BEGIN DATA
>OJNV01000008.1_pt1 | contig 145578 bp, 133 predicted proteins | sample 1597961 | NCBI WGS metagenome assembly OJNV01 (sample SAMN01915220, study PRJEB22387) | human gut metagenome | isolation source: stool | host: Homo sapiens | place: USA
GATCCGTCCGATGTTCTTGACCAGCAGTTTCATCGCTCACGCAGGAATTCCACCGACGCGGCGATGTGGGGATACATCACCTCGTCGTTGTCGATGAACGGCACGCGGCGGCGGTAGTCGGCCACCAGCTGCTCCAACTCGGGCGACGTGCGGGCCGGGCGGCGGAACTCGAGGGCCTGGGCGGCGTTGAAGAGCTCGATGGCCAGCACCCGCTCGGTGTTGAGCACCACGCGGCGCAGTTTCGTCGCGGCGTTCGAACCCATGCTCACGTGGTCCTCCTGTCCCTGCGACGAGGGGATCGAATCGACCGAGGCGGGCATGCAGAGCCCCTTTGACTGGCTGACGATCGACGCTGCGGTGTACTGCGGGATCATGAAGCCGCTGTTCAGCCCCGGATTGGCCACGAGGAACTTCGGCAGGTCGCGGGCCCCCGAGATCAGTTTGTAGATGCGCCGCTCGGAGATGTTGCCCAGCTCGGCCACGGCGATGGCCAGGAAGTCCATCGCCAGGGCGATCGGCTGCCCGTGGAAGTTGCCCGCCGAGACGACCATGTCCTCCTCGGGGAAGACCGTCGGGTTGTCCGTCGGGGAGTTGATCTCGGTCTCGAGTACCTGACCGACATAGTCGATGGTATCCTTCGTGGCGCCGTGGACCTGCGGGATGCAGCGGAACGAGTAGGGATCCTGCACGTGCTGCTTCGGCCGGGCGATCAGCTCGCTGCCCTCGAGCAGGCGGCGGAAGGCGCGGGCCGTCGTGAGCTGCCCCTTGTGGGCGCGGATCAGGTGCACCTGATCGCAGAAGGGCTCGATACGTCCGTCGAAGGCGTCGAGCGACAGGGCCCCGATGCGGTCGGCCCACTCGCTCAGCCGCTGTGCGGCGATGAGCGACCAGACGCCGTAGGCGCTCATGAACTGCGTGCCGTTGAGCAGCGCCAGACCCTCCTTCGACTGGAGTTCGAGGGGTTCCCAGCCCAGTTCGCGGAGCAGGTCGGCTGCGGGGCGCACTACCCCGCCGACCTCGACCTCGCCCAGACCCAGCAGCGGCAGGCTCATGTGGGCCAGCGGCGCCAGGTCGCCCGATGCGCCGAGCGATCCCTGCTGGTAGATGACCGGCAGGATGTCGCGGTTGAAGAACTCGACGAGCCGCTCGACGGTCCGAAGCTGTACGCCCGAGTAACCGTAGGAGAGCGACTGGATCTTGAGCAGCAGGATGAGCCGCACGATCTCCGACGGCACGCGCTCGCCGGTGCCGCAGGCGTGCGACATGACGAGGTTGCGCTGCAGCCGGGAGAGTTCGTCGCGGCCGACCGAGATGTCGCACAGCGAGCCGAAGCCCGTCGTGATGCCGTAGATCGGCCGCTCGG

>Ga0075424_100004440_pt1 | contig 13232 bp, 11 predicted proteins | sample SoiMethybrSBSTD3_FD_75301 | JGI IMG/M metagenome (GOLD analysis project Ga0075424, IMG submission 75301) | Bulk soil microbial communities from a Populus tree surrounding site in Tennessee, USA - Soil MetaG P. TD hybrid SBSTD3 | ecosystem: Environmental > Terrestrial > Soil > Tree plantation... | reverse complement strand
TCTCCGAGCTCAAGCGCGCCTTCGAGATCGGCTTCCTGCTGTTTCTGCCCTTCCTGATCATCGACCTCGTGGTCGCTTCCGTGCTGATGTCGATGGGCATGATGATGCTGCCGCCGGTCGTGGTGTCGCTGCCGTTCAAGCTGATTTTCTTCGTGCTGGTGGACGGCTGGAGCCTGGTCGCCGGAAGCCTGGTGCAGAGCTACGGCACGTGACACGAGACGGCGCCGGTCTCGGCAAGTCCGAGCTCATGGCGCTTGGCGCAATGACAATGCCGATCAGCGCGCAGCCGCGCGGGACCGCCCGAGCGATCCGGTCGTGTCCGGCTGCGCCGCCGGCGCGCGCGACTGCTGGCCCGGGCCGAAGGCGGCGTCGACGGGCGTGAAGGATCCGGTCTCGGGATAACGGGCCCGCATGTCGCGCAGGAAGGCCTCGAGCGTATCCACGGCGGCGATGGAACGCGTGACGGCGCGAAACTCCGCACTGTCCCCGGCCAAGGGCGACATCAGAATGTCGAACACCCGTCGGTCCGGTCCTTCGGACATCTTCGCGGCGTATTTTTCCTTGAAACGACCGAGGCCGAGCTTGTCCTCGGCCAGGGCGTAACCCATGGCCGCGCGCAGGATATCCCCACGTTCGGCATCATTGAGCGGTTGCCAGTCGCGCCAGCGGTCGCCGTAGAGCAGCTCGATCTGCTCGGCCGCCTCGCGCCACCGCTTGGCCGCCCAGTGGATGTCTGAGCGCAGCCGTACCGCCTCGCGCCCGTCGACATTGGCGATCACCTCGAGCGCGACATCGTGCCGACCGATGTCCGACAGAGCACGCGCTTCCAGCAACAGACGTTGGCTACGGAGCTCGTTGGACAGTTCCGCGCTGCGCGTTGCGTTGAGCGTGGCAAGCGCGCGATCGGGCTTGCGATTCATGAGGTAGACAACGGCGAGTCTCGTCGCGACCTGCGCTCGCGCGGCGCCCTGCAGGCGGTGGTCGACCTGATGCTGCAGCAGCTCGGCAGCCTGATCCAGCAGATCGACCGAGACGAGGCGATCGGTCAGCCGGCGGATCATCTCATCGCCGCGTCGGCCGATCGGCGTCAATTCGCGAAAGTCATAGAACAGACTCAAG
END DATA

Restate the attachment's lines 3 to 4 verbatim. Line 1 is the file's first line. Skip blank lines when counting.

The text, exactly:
>Ga0075424_100004440_pt1 | contig 13232 bp, 11 predicted proteins | sample SoiMethybrSBSTD3_FD_75301 | JGI IMG/M metagenome (GOLD analysis project Ga0075424, IMG submission 75301) | Bulk soil microbial communities from a Populus tree surrounding site in Tennessee, USA - Soil MetaG P. TD hybrid SBSTD3 | ecosystem: Environmental > Terrestrial > Soil > Tree plantation... | reverse complement strand
TCTCCGAGCTCAAGCGCGCCTTCGAGATCGGCTTCCTGCTGTTTCTGCCCTTCCTGATCATCGACCTCGTGGTCGCTTCCGTGCTGATGTCGATGGGCATGATGATGCTGCCGCCGGTCGTGGTGTCGCTGCCGTTCAAGCTGATTTTCTTCGTGCTGGTGGACGGCTGGAGCCTGGTCGCCGGAAGCCTGGTGCAGAGCTACGGCACGTGACACGAGACGGCGCCGGTCTCGGCAAGTCCGAGCTCATGGCGCTTGGCGCAATGACAATGCCGATCAGCGCGCAGCCGCGCGGGACCGCCCGAGCGATCCGGTCGTGTCCGGCTGCGCCGCCGGCGCGCGCGACTGCTGGCCCGGGCCGAAGGCGGCGTCGACGGGCGTGAAGGATCCGGTCTCGGGATAACGGGCCCGCATGTCGCGCAGGAAGGCCTCGAGCGTATCCACGGCGGCGATGGAACGCGTGACGGCGCGAAACTCCGCACTGTCCCCGGCCAAGGGCGACATCAGAATGTCGAACACCCGTCGGTCCGGTCCTTCGGACATCTTCGCGGCGTATTTTTCCTTGAAACGACCGAGGCCGAGCTTGTCCTCGGCCAGGGCGTAACCCATGGCCGCGCGCAGGATATCCCCACGTTCGGCATCATTGAGCGGTTGCCAGTCGCGCCAGCGGTCGCCGTAGAGCAGCTCGATCTGCTCGGCCGCCTCGCGCCACCGCTTGGCCGCCCAGTGGATGTCTGAGCGCAGCCGTACCGCCTCGCGCCCGTCGACATTGGCGATCACCTCGAGCGCGACATCGTGCCGACCGATGTCCGACAGAGCACGCGCTTCCAGCAACAGACGTTGGCTACGGAGCTCGTTGGACAGTTCCGCGCTGCGCGTTGCGTTGAGCGTGGCAAGCGCGCGATCGGGCTTGCGATTCATGAGGTAGACAACGGCGAGTCTCGTCGCGACCTGCGCTCGCGCGGCGCCCTGCAGGCGGTGGTCGACCTGATGCTGCAGCAGCTCGGCAGCCTGATCCAGCAGATCGACCGAGACGAGGCGATCGGTCAGCCGGCGGATCATCTCATCGCCGCGTCGGCCGATCGGCGTCAATTCGCGAAAGTCATAGAACAGACTCAAG